Round-up of the weekPosted on 18th March 2016
Employment reaches record high
The number of people in work in the UK has reached its highest level on record, the Official for National Statistics (ONS) has revealed.
According to the latest labour market data for March 2016, the UK's employment rate is now 74.1 per cent, with the overall number of people in work now standing at 31.42 million.
Figures also showed that private sector employment is at a record high of 26.1 million, while the overall unemployment rate is at its lowest point in ten years at 5.1 per cent.
Priti Patel, the employment minister, commented: "This is another strong set of figures showing private sector employment at the highest since records began, wages rising and a near record number of job vacancies available in the UK economy. This strength is a real credit to hard-working people and businesses alike."
Businesses respond to Budget
Chancellor of the Exchequer George Osborne delivered his Budget in parliament this week and there was plenty for business leaders to mull over.
Perhaps the most eye-catching announcement was that the annual threshold for 100 per cent relief on business rates for small firms is to rise from £6,000 to £12,000, while the higher rate will go up from £18,000 to £51,000.
This has been welcomed by the CBI, which also praised the news that the headline rate of corporation tax is to fall from 20 per cent to 17 per cent by 2020.
Carolyn Fairbairn, director-general of the CBI, commented: "After a year of surprises, this was a stable Budget for business facing global stormy waters. The chancellor has listened to our concerns about the mounting burden on firms and chosen to back business to grow the economy out of the deficit."
Dr Adam Marshall, acting director-general of the British Chambers of Commerce (BCC), added: "Business wanted a steady, workmanlike Budget, and that’s what we got. The chancellor listened to our calls to avoid higher business taxes and costs - and indeed moved to lower them in a number of areas. He has finally taken real action to lessen the crushing burden of business rates, and sharpened incentives for entrepreneurship and investment."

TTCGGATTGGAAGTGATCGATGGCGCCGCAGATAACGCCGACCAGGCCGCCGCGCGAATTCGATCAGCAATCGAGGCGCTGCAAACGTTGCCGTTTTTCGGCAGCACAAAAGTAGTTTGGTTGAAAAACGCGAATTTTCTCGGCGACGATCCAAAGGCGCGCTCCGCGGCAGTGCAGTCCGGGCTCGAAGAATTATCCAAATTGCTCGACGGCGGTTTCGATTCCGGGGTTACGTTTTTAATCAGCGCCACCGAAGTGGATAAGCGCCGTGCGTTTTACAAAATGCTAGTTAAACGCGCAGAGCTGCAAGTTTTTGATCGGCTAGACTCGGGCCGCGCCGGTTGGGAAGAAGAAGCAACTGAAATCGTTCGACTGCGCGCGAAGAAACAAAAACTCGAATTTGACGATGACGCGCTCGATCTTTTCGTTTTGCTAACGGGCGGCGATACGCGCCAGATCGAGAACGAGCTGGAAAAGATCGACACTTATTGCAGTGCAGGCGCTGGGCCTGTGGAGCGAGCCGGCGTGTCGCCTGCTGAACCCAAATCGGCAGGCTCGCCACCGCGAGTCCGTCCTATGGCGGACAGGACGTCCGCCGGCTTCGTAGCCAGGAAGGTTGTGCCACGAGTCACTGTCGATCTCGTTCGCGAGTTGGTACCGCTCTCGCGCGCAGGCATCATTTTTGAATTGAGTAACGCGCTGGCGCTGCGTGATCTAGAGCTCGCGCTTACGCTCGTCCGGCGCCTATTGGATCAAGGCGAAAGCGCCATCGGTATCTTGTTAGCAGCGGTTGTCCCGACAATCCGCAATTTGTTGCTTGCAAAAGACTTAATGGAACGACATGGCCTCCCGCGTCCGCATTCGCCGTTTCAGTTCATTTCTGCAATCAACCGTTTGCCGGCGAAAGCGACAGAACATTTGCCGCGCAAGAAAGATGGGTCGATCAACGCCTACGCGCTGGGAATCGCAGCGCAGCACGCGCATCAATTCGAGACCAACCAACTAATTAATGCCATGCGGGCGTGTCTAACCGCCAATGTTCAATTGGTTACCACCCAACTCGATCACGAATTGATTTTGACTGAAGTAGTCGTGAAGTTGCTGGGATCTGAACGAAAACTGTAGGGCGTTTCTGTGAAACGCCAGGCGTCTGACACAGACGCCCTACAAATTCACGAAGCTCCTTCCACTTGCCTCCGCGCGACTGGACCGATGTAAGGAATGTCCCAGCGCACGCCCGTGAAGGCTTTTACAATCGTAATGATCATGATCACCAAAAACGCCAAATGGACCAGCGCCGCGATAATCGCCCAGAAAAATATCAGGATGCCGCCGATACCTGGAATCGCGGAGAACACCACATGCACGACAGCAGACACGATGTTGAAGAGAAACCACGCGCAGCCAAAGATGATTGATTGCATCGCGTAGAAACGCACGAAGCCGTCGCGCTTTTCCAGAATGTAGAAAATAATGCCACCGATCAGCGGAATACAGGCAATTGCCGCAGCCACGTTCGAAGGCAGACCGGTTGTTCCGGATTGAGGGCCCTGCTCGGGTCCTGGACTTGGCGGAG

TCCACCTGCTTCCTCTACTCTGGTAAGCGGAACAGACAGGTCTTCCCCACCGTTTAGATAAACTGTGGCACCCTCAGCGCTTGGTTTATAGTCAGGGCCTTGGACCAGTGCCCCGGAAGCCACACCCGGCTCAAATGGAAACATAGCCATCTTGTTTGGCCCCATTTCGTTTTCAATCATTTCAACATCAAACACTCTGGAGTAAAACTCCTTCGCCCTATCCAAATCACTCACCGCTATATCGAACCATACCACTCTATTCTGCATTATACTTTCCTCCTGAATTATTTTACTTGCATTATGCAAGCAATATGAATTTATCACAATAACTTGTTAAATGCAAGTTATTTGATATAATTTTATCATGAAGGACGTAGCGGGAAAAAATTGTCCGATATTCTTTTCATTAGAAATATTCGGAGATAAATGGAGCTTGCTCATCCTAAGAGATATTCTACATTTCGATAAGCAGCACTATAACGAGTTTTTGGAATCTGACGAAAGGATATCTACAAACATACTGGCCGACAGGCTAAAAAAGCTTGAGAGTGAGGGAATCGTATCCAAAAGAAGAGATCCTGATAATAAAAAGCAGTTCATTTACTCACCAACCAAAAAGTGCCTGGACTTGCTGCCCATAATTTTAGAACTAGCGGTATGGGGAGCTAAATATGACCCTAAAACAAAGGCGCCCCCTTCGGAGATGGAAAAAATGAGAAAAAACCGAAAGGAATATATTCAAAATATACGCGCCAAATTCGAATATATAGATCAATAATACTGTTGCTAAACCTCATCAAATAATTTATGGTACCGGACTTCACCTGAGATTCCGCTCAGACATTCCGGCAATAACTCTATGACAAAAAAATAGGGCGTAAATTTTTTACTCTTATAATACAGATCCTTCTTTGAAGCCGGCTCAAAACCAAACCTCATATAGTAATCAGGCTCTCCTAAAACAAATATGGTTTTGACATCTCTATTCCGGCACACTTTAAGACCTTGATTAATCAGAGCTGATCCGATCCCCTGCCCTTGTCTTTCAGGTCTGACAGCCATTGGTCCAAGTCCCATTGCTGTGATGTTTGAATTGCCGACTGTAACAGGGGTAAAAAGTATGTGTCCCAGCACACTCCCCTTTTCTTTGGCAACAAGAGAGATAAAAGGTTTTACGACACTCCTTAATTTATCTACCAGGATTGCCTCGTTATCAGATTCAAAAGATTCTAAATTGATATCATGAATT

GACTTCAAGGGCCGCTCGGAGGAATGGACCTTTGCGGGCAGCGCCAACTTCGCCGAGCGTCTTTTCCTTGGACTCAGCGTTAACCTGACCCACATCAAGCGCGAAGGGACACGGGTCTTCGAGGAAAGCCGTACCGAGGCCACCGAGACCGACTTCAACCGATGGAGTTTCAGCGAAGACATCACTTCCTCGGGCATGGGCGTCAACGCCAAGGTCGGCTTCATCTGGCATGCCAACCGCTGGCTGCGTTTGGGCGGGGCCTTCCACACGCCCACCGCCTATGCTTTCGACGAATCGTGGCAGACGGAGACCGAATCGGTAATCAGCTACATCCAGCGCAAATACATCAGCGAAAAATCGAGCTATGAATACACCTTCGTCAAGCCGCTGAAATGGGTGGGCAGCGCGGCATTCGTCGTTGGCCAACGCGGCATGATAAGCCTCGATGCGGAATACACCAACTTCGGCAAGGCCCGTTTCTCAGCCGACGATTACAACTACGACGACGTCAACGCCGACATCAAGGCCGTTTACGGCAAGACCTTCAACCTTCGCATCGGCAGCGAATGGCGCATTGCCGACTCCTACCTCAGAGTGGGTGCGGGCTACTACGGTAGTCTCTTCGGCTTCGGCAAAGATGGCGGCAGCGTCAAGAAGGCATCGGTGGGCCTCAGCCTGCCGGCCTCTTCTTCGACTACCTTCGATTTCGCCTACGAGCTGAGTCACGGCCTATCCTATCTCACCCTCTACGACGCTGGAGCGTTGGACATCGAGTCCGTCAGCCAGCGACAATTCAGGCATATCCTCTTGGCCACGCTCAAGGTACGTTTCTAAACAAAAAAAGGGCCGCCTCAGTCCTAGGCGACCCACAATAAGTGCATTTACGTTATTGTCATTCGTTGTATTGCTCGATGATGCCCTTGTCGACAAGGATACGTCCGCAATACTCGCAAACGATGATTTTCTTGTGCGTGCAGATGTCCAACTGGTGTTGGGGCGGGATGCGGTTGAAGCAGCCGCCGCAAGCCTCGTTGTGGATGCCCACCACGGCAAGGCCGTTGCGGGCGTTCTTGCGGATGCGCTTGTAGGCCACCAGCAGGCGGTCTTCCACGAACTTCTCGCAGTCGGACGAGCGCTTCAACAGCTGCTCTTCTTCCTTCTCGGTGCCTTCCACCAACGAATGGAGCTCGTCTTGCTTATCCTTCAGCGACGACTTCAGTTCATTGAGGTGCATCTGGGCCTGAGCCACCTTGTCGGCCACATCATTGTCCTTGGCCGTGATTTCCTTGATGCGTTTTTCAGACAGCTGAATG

Dr Marshall went on to commend the chancellor's commitment to key business infrastructure projects, but said he must make sure they move from the drawing board to "speedy construction on the ground".
Bank of England urged to stick with low interest rates
The Bank of England this week decided to keep interest rates on hold at their historic low of 0.5 per cent.
According to the BCC, the UK economy is set to face a number of challenging circumstances over the coming year.
Indeed, it pointed out that the Office for Budget Responsibility (OBR) has just downgraded the UK's growth forecast for 2016 to two per cent, compared with the 2.4 per cent predicted a few months ago.
As a result, chief economist David Kern believes the decision to freeze rates is unsurprising and could lead to less pressure to implement a hike.
"A rise in interest rates is now likely to remain off the table for the foreseeable future," he commented. "While inflation and rates remain low, the government’s priority must be on creating a stable business environment to support growth, and making it easier for SMEs, particularly exporters, to obtain finance on competitive terms."
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